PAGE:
tOMoH: "I feel violated."
BA: "When you said you liked it, I felt: YES!"

BA is in stitches. He knows how much I dislike Macallan and is excited that I was proven wrong (for which I am sort of grateful, I suppose).

We operate a last-minute change in the sequence.

Dram #6
Nose: mudflats, cockles and all sorts of farm shenanigans. Crusted mud, timid fruit behind tractor-tyre action -- peach, I suspect. Much later on, it is toothpaste that joins the party. Mouth: spicy, earthy, it has yellow fruit and apple-chip smoke. Refined smoke, mind. Very juicy and a little smokey. Finish: medicinal peat and lots of farm action again. It is earthy with a mild coastal influence -- drying fishing nets and apple-tree fire. Much later on, squashed raspberries appear on top of the peach. That should be a dead give-away, but I am slow to connect the dots, tonight. It is excellent. I am ready to guess an ancient bottling of Lagavulin when BA inadvertently says it is still available for RRP. I am lost. The Ardmore 30yo d.1987 (47.2%, OB, Refill Bourbon + 1st Fill Bourbon Casks, L8 299 2319 08 20) 9/10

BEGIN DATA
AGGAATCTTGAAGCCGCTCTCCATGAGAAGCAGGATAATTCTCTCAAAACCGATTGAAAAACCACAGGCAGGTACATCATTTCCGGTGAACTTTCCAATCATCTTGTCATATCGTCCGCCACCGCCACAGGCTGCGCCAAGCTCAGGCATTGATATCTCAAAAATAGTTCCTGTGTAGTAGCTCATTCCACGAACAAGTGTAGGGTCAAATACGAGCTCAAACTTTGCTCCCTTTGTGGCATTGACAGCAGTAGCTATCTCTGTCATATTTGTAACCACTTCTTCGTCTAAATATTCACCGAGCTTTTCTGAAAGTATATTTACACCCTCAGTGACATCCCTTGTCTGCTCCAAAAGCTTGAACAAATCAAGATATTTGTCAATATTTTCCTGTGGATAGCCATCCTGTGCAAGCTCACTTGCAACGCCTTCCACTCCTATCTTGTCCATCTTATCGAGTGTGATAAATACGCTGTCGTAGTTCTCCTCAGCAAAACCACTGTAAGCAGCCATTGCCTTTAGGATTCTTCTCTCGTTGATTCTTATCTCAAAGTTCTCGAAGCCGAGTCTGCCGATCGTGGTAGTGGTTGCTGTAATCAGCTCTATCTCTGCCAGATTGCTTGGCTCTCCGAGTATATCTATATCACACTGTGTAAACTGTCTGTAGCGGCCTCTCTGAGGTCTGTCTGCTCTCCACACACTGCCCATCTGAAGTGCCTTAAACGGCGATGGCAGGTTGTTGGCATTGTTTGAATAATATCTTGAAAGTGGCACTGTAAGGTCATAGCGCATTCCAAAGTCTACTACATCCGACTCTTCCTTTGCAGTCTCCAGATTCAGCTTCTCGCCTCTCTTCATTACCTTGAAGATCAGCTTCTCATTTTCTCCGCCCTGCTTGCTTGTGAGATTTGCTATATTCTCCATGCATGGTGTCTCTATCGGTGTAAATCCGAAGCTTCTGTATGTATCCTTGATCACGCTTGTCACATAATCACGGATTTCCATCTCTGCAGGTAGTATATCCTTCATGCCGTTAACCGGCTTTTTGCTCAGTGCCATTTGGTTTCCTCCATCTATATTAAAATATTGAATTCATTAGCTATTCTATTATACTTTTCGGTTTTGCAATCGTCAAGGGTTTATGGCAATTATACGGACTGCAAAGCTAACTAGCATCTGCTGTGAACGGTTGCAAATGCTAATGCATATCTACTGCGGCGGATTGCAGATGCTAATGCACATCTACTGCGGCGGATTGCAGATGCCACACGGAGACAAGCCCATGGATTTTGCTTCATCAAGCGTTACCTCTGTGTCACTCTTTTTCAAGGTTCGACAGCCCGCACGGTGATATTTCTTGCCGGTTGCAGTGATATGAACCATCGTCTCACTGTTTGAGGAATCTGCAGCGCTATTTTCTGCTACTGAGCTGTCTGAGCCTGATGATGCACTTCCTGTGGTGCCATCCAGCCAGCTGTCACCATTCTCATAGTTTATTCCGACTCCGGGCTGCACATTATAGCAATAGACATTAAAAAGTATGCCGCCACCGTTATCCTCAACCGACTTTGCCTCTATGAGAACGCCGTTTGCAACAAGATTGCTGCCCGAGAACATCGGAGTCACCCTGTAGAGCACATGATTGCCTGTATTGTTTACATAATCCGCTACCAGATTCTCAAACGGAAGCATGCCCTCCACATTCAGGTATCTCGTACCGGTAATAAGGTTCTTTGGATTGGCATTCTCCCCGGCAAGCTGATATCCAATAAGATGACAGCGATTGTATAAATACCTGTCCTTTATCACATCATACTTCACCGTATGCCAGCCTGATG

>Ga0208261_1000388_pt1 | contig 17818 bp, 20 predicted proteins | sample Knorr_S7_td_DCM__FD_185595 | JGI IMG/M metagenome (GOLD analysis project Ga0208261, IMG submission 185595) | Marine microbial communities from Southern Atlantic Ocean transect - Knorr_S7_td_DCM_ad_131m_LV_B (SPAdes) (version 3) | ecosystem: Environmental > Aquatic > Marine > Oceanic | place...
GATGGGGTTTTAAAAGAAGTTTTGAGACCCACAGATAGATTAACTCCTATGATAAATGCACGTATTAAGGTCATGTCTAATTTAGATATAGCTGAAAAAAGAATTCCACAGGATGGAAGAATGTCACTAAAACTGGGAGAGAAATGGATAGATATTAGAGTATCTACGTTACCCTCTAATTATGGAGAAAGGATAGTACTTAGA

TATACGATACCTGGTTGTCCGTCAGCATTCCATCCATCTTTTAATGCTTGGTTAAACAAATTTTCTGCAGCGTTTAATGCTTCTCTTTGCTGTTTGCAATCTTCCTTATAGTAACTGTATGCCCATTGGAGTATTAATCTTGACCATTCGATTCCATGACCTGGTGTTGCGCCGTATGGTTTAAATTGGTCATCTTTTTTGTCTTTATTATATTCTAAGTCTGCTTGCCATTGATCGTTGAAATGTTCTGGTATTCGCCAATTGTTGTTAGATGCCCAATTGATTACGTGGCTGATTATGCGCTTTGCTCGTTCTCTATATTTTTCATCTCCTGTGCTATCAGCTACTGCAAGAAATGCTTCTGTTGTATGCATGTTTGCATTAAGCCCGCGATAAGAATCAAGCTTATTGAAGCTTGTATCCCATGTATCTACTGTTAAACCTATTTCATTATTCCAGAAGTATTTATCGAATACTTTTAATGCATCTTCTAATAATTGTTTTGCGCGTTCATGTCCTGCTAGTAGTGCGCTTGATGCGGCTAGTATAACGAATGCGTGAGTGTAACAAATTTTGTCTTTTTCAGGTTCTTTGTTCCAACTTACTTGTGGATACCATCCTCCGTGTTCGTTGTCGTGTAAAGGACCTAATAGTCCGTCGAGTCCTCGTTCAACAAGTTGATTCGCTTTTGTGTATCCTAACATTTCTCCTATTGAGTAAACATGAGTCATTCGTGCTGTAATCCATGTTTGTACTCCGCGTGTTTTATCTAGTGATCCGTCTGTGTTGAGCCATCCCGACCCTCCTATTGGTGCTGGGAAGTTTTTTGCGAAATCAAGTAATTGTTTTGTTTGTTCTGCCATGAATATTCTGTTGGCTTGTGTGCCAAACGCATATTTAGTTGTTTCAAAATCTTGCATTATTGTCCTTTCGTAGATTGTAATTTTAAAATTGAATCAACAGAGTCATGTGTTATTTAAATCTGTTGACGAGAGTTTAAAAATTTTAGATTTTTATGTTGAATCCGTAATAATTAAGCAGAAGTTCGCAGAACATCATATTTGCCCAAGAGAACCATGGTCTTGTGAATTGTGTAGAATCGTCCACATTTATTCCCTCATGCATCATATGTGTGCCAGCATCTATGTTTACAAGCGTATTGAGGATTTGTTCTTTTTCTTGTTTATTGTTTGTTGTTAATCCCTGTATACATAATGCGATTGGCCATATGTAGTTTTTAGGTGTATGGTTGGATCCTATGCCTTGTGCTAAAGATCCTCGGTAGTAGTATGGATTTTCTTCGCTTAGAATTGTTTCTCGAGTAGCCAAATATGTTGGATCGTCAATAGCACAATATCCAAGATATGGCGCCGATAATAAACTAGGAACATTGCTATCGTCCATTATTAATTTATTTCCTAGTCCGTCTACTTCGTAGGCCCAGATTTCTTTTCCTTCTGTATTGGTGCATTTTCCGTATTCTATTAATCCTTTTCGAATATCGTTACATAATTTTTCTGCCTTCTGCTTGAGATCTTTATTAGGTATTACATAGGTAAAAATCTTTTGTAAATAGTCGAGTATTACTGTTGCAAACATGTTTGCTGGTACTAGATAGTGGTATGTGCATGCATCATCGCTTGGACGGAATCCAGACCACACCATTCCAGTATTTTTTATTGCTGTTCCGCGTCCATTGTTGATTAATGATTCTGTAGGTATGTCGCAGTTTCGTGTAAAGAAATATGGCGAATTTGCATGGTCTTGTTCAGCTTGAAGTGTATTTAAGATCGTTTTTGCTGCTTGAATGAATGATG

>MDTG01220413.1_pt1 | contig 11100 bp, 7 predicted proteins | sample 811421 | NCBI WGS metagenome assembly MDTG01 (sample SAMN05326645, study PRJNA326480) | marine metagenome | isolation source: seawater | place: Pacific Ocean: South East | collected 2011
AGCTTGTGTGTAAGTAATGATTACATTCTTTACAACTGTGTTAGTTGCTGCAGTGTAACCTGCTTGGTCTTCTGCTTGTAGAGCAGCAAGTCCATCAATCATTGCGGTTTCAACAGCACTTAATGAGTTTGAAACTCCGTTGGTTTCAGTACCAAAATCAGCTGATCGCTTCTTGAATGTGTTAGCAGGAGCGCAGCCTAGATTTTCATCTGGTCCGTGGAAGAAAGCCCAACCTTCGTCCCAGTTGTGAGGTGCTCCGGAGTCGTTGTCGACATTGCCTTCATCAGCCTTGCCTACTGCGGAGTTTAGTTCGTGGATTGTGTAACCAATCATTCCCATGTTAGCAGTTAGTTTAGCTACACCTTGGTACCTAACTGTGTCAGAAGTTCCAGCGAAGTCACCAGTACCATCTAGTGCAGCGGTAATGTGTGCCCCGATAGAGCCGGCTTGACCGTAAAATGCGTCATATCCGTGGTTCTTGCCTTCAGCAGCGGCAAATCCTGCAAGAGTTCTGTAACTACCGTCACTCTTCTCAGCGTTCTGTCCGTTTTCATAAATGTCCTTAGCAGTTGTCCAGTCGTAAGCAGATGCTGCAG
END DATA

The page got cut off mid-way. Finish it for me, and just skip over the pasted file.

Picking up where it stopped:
Dram #5
The colour alone announces a boisterous Sherry cask, here. Nose: dark chocolate, augmented with a pinch of coffee grounds. Later on, it will turn into concentrated prune syrup. Mouth: super chocolate-y and quite big on the palate. I can see why we end with this, as I think the Ardmore would have struggled a bit. It is rather tannic, with liquorice, cinnamon sticks and cassiah bark. Finish: bitter coffee, thin chocolate, cough syrup, cinnamon and wood tannins. It is not really my thing, this. Not bad, but a sip is enough for me. I guess a Kavalan. Daftmill 2006/2019 (57.4%, OB bottled exclusively for Berry Brothers & Rudd, Sherry Cask, C#039/2006, 621b, b#576) 6/10

Good, lighthearted times.

8 October 2019

07/10/2019 Six whiskies with Charles Maclean

Tonight is the official launch of Cask Trade, a company that intends to provide casks of whisky to a varied clientele. The audience is made of investors, collectors, enthusiasts and everything in between. Little press that I can recognise and few bloggers, if any. The founder of the company (SA) and tOMoH happen to be on friendly terms, hence my being graciously invited. I do not believe said founder is aware of the existence of this blog, so it hardly seems an commercially-motivated move.